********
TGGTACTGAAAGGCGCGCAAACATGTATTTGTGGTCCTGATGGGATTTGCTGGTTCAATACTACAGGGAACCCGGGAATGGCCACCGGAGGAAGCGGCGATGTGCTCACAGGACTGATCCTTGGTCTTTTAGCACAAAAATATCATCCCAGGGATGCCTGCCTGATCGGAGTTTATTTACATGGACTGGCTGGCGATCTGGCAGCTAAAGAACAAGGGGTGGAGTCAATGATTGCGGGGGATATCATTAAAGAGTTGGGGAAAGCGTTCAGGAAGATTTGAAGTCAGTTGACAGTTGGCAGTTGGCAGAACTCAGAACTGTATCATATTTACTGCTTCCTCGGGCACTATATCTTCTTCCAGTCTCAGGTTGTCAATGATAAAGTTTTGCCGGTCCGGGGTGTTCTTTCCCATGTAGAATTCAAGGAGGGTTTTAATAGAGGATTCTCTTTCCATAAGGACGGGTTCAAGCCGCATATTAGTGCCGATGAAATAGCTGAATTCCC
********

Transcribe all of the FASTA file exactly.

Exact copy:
TGGTACTGAAAGGCGCGCAAACATGTATTTGTGGTCCTGATGGGATTTGCTGGTTCAATACTACAGGGAACCCGGGAATGGCCACCGGAGGAAGCGGCGATGTGCTCACAGGACTGATCCTTGGTCTTTTAGCACAAAAATATCATCCCAGGGATGCCTGCCTGATCGGAGTTTATTTACATGGACTGGCTGGCGATCTGGCAGCTAAAGAACAAGGGGTGGAGTCAATGATTGCGGGGGATATCATTAAAGAGTTGGGGAAAGCGTTCAGGAAGATTTGAAGTCAGTTGACAGTTGGCAGTTGGCAGAACTCAGAACTGTATCATATTTACTGCTTCCTCGGGCACTATATCTTCTTCCAGTCTCAGGTTGTCAATGATAAAGTTTTGCCGGTCCGGGGTGTTCTTTCCCATGTAGAATTCAAGGAGGGTTTTAATAGAGGATTCTCTTTCCATAAGGACGGGTTCAAGCCGCATATTAGTGCCGATGAAATAGCTGAATTCCC